Adria L. Imada

Picture of Adria L. Imada
Professor, History
School of Humanities
Ph.D., New York University, American Studies
Certificate, New York University, Culture and Media
B.A., Yale University, American Studies
Phone: History Department: (949) 824-6521
University of California, Irvine
200 Murray Krieger Hall
Mail Code: 3275
Irvine, CA 92697
Research Interests
race, indigeneity, disability, gender, and health; U.S. and Pacific Histories; Visual Studies; popular culture
Academic Distinctions
Andrew Carnegie Fellow, 2021

National Institutes of Health, National Library of Medicine, Grant for Scholarly Works in Biomedicine and Health, 1G13LM011898-01A1 (2015-2019)

American Council for Learned Societies, Frederick Burkhardt Fellowship for Recently Tenured Scholars (2014-15)

University of California, Faculty Research Fellowship in the Humanities (2013-14)

Huntington Library, Barbara Thom Postdoctoral Fellowship (2007-08)

University of California President’s Postdoctoral Fellowship (2003-04)
Research Abstract
Imada’s first book, Aloha America: Hula Circuits through the U.S. Empire, about the relationship between U.S. imperial expansion and Hawaiian hula performance, received four awards, including the Lawrence W. Levine Prize for best cultural history from the Organization of American Historians.

Her second award-winning book, An Archive of Skin, An Archive of Kin: Disability and Life-Making during Medical Incarceration (University of California Press, 2022), examines how people survived the longest and harshest medical quarantine in modern history. Between 1866 and 1969, thousands of men, women and children suspected of having leprosy in Hawai‘i were removed from their families and sentenced to lifelong exile. These diagnoses were informed by photographs taken by settler-colonial medical authorities. Although providing unstable and conflicting evidence of disease, this “archive of skin" circulated widely and amplified the perceived criminality, disability, and racial-sexual difference of their subjects. Yet exiled people also adopted photography in unanticipated ways, piecing together their own archives of care and companionship in the face of social and legal death. Drawing on extensive photograph collections of physicians, medical missionaries, and exiled patients, this book exercises an “ethics of restraint” while representing the visual culture of disability and illness. Instead, it emphasizes non-spectacular approaches to visualizing diverse bodies and kinship.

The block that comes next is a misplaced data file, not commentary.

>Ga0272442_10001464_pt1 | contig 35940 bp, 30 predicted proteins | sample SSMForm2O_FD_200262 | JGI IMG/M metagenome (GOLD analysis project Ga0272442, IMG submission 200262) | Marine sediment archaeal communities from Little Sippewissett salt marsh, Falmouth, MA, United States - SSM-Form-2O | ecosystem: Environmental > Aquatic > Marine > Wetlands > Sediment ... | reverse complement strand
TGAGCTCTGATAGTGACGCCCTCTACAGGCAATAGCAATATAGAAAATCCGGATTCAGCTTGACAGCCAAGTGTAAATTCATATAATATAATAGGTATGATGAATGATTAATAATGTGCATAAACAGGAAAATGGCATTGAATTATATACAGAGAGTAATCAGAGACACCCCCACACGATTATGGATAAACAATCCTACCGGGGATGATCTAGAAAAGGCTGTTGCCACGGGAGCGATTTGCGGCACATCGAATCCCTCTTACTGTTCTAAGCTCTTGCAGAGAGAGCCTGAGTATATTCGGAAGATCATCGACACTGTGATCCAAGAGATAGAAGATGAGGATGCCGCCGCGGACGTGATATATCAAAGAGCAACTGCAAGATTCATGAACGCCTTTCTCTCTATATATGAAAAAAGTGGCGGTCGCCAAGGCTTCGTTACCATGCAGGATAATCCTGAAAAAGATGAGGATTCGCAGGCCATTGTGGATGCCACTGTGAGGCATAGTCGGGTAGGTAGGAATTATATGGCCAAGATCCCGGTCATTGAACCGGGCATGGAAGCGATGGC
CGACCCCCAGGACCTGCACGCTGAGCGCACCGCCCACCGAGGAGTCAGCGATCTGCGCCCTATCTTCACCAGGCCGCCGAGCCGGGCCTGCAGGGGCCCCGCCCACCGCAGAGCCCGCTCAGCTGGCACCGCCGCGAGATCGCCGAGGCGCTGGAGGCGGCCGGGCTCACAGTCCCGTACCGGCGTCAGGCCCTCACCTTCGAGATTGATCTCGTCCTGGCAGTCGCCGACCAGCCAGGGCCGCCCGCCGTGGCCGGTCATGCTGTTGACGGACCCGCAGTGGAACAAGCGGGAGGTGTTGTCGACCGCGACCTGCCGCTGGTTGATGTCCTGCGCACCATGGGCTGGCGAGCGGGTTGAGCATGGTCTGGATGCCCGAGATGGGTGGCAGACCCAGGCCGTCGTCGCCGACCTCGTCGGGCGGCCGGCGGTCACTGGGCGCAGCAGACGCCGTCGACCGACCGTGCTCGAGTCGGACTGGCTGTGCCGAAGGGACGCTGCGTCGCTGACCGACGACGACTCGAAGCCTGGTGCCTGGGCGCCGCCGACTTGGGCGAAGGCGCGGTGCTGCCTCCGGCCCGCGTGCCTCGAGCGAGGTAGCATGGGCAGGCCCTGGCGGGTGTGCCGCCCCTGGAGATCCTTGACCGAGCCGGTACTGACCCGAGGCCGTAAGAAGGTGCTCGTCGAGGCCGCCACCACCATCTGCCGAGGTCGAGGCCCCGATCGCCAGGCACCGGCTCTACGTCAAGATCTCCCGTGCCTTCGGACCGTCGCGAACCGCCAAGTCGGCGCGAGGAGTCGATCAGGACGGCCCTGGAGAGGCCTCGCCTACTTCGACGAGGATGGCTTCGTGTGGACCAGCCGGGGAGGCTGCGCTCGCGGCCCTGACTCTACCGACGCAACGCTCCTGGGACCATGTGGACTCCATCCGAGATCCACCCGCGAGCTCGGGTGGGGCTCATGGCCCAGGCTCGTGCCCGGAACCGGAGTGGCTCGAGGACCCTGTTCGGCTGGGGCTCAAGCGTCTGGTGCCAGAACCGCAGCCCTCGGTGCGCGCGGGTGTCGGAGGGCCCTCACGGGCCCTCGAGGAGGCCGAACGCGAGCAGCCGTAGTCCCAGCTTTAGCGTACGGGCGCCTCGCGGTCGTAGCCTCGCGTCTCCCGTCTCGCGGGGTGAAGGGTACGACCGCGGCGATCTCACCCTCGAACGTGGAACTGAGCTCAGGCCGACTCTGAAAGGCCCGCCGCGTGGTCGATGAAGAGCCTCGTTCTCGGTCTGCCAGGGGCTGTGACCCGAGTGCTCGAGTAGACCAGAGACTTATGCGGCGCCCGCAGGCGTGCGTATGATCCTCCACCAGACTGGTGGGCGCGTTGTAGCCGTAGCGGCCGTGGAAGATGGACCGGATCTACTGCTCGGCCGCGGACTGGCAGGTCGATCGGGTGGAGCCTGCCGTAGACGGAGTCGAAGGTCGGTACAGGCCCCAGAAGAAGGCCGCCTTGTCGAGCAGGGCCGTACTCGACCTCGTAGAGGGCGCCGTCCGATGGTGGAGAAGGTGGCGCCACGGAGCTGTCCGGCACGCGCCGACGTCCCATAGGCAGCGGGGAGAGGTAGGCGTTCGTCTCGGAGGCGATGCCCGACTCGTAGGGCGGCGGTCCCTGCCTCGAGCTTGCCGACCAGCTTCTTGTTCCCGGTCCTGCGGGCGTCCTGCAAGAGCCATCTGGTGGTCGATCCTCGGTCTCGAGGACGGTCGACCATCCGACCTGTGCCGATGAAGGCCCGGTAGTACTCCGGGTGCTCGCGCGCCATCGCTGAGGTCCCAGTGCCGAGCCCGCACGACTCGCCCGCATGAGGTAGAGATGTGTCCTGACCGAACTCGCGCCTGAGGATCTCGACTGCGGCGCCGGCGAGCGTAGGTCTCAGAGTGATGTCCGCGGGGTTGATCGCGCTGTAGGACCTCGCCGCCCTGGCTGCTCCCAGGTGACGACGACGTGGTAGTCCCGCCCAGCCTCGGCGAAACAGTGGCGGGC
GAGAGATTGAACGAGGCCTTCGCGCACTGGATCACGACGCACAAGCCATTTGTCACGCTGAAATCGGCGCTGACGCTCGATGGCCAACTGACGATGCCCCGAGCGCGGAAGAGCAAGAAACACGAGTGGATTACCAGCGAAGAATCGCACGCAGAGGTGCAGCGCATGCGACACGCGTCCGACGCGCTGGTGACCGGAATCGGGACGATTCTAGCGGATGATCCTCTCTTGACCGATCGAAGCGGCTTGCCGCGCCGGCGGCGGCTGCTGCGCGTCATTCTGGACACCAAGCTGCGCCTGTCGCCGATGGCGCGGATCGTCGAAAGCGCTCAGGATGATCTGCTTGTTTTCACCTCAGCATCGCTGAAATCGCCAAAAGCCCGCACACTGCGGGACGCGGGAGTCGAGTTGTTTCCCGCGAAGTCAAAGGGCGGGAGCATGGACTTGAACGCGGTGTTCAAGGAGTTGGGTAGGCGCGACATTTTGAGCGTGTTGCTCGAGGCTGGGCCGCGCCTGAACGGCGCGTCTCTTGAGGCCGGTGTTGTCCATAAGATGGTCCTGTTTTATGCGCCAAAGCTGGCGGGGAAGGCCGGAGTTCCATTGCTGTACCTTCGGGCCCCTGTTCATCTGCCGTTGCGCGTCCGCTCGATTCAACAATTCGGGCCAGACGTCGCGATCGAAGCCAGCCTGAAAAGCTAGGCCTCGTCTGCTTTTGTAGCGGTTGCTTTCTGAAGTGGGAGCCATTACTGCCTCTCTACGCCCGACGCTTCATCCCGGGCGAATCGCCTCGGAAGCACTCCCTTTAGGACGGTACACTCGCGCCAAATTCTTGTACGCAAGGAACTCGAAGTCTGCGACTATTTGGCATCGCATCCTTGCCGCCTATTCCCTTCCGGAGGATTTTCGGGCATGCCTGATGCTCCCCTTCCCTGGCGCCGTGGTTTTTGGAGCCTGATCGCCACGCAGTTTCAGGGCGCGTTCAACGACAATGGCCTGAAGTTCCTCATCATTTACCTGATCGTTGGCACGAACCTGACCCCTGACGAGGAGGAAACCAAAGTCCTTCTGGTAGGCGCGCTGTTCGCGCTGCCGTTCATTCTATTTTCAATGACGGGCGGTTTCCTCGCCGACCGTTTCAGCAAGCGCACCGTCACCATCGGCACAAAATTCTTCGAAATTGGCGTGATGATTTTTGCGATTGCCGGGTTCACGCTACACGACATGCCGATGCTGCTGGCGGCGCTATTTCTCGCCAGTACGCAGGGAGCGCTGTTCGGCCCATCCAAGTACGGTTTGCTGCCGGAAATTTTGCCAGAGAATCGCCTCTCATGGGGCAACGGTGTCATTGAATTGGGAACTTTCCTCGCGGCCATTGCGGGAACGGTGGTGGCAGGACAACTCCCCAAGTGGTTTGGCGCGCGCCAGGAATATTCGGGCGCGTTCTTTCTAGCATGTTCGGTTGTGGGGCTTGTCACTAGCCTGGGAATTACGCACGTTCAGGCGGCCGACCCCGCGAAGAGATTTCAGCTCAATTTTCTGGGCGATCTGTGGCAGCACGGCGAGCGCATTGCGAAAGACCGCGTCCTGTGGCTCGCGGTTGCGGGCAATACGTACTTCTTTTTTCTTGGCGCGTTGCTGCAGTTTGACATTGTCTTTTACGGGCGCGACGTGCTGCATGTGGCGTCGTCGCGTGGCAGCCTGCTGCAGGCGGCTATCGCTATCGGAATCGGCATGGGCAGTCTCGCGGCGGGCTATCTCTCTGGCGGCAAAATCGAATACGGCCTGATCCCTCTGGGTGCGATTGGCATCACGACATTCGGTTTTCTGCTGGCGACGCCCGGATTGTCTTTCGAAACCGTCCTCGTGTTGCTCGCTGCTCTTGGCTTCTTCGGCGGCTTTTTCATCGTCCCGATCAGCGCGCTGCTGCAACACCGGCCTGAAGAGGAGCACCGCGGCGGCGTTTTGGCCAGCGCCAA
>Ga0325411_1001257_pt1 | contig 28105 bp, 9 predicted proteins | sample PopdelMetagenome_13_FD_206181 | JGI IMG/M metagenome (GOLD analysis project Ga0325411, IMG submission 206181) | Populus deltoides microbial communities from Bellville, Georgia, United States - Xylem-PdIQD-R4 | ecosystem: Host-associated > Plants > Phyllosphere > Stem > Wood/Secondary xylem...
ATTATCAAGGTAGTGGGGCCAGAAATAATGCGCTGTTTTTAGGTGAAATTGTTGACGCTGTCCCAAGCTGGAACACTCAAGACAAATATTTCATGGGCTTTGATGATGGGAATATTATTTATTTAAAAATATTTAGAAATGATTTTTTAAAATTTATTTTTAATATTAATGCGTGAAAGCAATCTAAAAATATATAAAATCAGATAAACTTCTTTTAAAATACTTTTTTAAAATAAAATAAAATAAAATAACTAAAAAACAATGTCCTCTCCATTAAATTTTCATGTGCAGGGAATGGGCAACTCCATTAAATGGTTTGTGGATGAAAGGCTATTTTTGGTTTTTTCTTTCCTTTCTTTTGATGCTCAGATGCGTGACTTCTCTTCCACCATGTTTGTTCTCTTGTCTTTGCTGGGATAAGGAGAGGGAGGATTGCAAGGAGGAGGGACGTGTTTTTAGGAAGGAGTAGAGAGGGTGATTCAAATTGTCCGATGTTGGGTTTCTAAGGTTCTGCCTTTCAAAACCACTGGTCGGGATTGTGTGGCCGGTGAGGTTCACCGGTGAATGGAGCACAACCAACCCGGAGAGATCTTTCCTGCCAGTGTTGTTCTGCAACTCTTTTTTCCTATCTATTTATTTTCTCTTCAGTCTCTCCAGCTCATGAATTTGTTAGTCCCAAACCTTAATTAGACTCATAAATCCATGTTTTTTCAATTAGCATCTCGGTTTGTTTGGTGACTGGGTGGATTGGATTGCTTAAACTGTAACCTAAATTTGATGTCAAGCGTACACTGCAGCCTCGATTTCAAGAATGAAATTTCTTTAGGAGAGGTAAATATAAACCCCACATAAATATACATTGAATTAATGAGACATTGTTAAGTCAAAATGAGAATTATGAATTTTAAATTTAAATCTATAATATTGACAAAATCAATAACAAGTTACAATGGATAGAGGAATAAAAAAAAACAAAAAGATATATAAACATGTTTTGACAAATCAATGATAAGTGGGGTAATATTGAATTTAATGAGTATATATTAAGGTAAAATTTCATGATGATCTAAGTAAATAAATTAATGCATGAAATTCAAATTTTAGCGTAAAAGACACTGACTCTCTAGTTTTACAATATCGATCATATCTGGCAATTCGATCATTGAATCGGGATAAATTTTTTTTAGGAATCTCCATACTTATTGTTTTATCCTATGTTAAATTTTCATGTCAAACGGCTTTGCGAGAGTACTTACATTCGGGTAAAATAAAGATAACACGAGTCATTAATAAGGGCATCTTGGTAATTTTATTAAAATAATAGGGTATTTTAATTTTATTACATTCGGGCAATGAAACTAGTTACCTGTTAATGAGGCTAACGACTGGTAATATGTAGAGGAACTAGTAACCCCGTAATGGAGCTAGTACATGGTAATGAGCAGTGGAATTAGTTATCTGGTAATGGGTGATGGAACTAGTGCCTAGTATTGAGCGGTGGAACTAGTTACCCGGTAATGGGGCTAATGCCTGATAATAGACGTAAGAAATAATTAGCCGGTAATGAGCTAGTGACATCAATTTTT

Awards and Honors
Sally and Ken Owens Book Award, Western History Association, 2023

Frances Richardson Keller-Sierra Prize, Western Association of Women Historians, 2023

Barbara “Penny” Kanner Book Award (biennial), Western Association of Women Historians, 2023

Vicki L. Ruiz Award for best article on race in the North American West, Western History Association, 2022

Sally Banes publication prize (biennial) for best work on theatre and dance/movement, American Society for Theater Research, 2014

Lawrence W. Levine Prize for best book in cultural history, Aloha America: Hula Circuits through the U.S. Empire, Organization of American Historians, 2013

Best first book award in women’s, gender, and/or sexuality history, Berkshire Conference of Women Historians, 2013

Outstanding Publication Award in Dance Studies, Congress on Research in Dance, 2013; awarded triennially for years 2010, 2011, and 2012

Ralph Henry Gabriel Prize for best dissertation in American Studies, Aloha America: Hawaiian Entertainment and Cultural Politics in the U.S. Empire, American Studies Association, 2003

Gene Wise-Warren Susman Prize for best graduate student paper, “Hawaiians on Tour: Hula Circuits Through the American Empire,” American Studies Association, 1999
Short Biography
Adria L. Imada was born and raised in Honolulu, Hawai`i. She is professor in the Department of History at University of California, Irvine, where she also teaches in its Medical Humanities undergraduate and graduate programs.

“Intimacies of Sound and Skin at Carville.” Southern Cultures 29, No. 1 (2023): 5–23.
“‘The Potential That Was in All of Us’: Carceral Disability and the Japanese American Redress Movement.” Women’s Studies Quarterly 51, No. 1-2 (2023): 21–47.
“Family History as Disability History: Native Hawaiians Surviving Medical Incarceration.” Disability Studies Quarterly 41, No. 4 (2021).
“Lonely Together: Subaltern Family Albums and Kinship during Medical Incarceration,” Photography and Culture 11, No. 3 (2018): 297-321.
DOI: 10.1080/17514517.2018.1465651
“A Decolonial Disability Studies?” Disability Studies Quarterly 37, No. 3 (Summer 2017).
“Promiscuous Signification: Leprosy Suspects in a Photographic Archive of Skin.” Representations 138 (2017): 1 -36.
DOI: 10.1525/rep.2017.138.1.1
Aloha America: Hula Circuits through the U.S. Empire. Durham: Duke University Press, 2012.

“Aloha ‘Oe: Settler Colonial Nostalgia and the Genealogy of a Love Song.” American Indian Culture and Research Journal. 37.2 (June 2013): 35-52.

“Transnational Hula as Colonial Culture.” The Journal of Pacific History, Vol. 46, No. 3 (September 2011): 149-176.

“The Army Learns to Luau: Imperial Hospitality and Military Photography in Hawai‘i.” The Contemporary Pacific, Vol. 20, No. 2 (2008): 329-361.

“Hawaiians on Tour: Hula Circuits Through the American Empire.” American Quarterly, Vol. 56, No. 1 (March 2004): 111-149.
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